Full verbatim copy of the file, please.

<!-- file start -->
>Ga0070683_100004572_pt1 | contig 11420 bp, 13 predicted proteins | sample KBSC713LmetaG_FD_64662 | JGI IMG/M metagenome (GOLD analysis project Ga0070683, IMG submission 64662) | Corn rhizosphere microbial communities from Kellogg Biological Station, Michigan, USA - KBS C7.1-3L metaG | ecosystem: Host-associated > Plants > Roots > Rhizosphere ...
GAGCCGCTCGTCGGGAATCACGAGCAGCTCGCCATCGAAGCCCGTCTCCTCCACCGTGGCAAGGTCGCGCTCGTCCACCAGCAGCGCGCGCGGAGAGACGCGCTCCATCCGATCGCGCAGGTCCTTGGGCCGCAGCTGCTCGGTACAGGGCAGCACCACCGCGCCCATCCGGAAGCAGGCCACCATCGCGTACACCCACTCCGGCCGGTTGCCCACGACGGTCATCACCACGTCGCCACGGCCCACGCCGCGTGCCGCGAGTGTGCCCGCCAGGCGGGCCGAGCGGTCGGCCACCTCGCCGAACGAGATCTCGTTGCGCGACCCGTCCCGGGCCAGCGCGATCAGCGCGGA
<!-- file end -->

>Ga0070683_100004572_pt1 | contig 11420 bp, 13 predicted proteins | sample KBSC713LmetaG_FD_64662 | JGI IMG/M metagenome (GOLD analysis project Ga0070683, IMG submission 64662) | Corn rhizosphere microbial communities from Kellogg Biological Station, Michigan, USA - KBS C7.1-3L metaG | ecosystem: Host-associated > Plants > Roots > Rhizosphere ...
GAGCCGCTCGTCGGGAATCACGAGCAGCTCGCCATCGAAGCCCGTCTCCTCCACCGTGGCAAGGTCGCGCTCGTCCACCAGCAGCGCGCGCGGAGAGACGCGCTCCATCCGATCGCGCAGGTCCTTGGGCCGCAGCTGCTCGGTACAGGGCAGCACCACCGCGCCCATCCGGAAGCAGGCCACCATCGCGTACACCCACTCCGGCCGGTTGCCCACGACGGTCATCACCACGTCGCCACGGCCCACGCCGCGTGCCGCGAGTGTGCCCGCCAGGCGGGCCGAGCGGTCGGCCACCTCGCCGAACGAGATCTCGTTGCGCGACCCGTCCCGGGCCAGCGCGATCAGCGCGGA